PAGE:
Andrew: Also, for all that I just said about the receivers, I like the fit of Michael Pittman a lot — so much so, in fact, that Aaron had to temper my enthusiasm quite a bit in the player comments in Football Outsiders Almanac 2020 (still available!). Trey Burton and Jack Doyle are no Hunter Henry, but they’re adequate veteran starters, and the deeper regions of the receiving corps house a potential playmaker in Parris Campbell, a big slot receiver of the type Rivers loves in Zach Pascal, and a smattering of young guys who could make a step forward given the opportunity.
Bryan: And, again, I really like DeForest Buckner, and was sad to see him go to Indianapolis. I think I’m higher on the Colts defense than you were in the Almanac — no true standout positions there, but not a lot of weaknesses.
Andrew: That’s exactly how I described them in the Almanac. No weaknesses, but no true strengths. They have a great linebacker corps, but that’s like having a great cooler on your PC: yeah, it helps keep everything working well, and you’ll know quickly when you have a terrible one, but it’s not what makes the system great or awful. Buckner could be a difference-maker in the front seven, but more likely they continue to be Quite Good. As does the rest of the team. Except the quarterback, who has been upgraded from Quite Bad to Quite Good. The upgraded CPU, in our earlier analogy, although it’s from a previous generation of chip and you’re really only delaying the inevitable full system upgrade. But it runs Crysis, and that’s the benchmark. Like nine wins in the AFC South. Over.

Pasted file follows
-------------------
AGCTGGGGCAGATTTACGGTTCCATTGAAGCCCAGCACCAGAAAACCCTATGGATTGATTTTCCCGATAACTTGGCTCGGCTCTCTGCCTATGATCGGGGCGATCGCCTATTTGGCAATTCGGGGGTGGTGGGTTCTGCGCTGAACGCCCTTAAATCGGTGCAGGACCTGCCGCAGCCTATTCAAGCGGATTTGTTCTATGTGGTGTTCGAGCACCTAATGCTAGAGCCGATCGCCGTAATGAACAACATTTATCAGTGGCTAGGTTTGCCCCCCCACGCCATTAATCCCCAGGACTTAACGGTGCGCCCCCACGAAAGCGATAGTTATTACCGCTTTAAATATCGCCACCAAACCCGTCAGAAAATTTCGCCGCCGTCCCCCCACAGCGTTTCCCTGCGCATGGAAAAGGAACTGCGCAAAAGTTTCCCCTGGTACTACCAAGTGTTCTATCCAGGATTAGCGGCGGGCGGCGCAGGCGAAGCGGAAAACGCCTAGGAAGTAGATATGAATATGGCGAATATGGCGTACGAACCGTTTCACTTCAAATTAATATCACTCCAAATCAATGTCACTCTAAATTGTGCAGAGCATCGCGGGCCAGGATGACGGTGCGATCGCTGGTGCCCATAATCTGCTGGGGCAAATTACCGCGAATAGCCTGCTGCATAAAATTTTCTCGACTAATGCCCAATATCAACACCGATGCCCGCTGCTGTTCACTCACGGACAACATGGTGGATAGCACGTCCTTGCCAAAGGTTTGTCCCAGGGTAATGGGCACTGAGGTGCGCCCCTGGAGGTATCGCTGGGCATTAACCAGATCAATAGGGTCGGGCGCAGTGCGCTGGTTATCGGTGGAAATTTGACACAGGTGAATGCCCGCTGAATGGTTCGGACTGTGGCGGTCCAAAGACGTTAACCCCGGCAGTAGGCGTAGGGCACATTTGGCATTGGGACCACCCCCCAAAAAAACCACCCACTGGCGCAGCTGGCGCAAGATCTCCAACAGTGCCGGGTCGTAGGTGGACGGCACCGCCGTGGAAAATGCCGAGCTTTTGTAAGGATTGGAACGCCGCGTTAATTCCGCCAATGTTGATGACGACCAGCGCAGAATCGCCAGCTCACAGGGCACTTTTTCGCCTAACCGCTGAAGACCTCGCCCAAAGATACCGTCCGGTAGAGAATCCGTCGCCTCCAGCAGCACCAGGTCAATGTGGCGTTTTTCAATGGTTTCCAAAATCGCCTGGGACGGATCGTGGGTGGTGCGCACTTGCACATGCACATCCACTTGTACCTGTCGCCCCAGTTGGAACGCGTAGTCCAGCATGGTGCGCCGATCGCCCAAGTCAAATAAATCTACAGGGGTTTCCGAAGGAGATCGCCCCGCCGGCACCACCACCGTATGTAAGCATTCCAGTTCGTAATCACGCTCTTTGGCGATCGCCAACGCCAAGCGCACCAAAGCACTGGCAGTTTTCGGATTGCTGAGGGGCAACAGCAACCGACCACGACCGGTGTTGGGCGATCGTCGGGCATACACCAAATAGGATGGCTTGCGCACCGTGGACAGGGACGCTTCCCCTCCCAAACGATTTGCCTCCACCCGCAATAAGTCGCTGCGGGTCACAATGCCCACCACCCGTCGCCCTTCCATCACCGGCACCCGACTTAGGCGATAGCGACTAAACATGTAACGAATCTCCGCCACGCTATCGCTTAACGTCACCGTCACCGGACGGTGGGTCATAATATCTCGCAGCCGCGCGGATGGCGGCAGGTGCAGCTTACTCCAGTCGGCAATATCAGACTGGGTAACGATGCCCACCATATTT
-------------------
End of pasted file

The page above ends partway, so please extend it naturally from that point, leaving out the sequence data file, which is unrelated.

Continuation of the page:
Bryan: I like Philip Rivers! I like DeForest Buckner! Therefore, I must like the Colts. Over.
Jacksonville Jaguars (5)
Last Over: 2019 (Doug Marrone, Gardner Minshew)
Last Under: 2016 (Gus Bradley, Blake Bortles)
Andrew: We often joke that all whole number lines should be illegal, but this line constitutes a felony in some jurisdictions.
Bryan: I went on a rant about the Green Bay Packers after having to study them all offseason for FOA 2020. Are we about to get the same from you from your deep study of Doug Marrone’s unit?
Andrew: No, because deep study is far more effort than the 2019 Jaguars merited. I preferred to riff off The Good Place, keeping the mood light and optimistic, while pouring just enough scorn on the franchise to make it clear where my feelings lay. The Jaguars, as I wrote in the book, have two possible winning scenarios: either Gardner Minshew is a prospective franchise quarterback, in which case this should be an exciting season of mustachioed madness, or he isn’t, in which case this should be an amusing season of mustachioed madness that ends with a(nother) top draft pick to blow.